Tips on Hacking Down Your Heating Bill
Temperatures are beginning to drop, and chances are you’ve already turned on your heat. It goes without saying: lower temperatures mean higher heating bills. Heating your house can cost you heaps. The U.S. Department of Energy offers lots of advice on how to lower your energy bills. But even if you do cash in on Congress’ new energy tax credits (which can add up to US$500 to your 2006 tax return!), the major home improvements required to qualify for the rebate – installing energy efficient windows, doors, heating and cooling systems, and water heaters – may cost so much that it could take you 15 to 20 years to pay for the improvements – let alone save on heating bills! Before you break the bank on big upgrades, try these (smaller) top tips from Scambusters, on how to reduce your heating bill without going cold:
1. Turn down your thermostat – It sounds obvious, but even a few degrees can make a big difference.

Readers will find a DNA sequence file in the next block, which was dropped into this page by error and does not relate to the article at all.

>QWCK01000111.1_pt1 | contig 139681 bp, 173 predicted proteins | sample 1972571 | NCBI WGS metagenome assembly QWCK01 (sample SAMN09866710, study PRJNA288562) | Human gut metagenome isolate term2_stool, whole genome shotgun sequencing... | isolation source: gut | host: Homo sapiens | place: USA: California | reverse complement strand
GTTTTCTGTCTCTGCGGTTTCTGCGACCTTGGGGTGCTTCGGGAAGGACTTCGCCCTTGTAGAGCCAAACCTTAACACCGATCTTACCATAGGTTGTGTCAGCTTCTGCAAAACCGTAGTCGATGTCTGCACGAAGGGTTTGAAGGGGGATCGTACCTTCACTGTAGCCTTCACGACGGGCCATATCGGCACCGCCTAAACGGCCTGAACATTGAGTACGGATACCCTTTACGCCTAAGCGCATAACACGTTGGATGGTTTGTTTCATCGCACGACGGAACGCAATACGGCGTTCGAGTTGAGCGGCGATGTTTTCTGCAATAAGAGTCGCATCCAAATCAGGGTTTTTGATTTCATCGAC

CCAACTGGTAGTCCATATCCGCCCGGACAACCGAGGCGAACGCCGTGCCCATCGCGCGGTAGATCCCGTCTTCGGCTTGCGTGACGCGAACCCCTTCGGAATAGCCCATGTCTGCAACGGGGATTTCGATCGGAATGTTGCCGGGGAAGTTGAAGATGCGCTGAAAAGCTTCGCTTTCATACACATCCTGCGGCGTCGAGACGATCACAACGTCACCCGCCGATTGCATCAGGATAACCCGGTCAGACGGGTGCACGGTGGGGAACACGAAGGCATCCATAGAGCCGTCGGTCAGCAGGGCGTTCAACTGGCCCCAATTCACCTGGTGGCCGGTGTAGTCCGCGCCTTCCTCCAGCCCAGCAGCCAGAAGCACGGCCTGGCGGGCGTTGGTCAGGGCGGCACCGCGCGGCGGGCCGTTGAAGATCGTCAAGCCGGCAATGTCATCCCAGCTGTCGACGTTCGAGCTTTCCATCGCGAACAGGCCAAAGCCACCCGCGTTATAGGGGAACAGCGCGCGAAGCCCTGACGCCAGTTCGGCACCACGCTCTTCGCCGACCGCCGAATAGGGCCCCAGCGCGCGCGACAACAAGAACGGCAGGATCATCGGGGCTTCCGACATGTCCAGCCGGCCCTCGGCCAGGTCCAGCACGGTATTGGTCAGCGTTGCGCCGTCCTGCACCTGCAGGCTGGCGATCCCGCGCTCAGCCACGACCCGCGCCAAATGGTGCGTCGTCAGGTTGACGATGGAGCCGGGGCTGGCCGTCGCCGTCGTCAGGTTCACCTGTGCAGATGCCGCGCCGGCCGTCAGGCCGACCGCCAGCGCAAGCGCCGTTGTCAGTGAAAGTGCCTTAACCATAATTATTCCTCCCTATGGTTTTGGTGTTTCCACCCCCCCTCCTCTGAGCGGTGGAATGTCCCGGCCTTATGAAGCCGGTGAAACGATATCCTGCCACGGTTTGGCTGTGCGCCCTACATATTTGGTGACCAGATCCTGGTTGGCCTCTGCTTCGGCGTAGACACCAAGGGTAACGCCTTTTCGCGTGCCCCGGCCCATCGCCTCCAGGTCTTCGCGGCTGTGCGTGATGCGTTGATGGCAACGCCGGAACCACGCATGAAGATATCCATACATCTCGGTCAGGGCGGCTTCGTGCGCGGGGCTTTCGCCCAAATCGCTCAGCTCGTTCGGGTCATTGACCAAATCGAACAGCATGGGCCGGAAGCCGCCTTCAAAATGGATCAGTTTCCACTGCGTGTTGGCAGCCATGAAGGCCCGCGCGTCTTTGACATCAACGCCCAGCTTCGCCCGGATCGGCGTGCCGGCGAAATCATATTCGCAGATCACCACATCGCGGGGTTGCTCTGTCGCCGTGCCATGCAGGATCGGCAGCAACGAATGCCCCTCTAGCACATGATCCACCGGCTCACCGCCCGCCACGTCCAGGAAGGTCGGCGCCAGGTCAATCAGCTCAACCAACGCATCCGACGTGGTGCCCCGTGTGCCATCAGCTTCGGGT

2. Clean your furnace – A clean furnace is an efficient furnace. This can mean changing your air filter, which usually costs less than $20.
3. Use your ceiling fans – This may sound counter-intuitive, but using your ceiling fans in the winter really works. A fan set in reverse can draw warm air through your home, helping to keep it warm.
4. Raise window-coverings – Keep your shades up, and your blinds open. Take advantage of natural daylight and solar heat through your windows.
5. Seal leaks – Drafts can add significantly to your home heating costs during the winter, so be sure to locate and seal off drafts with caulk or weather strips. It might even be worth it to do a home-energy audit, which costs around $15, and can pinpoint the problems that are costing you. An expert will use a variety of equipment - blower doors, infrared cameras and surface thermometers - to find leaks and drafts that might otherwise be missed.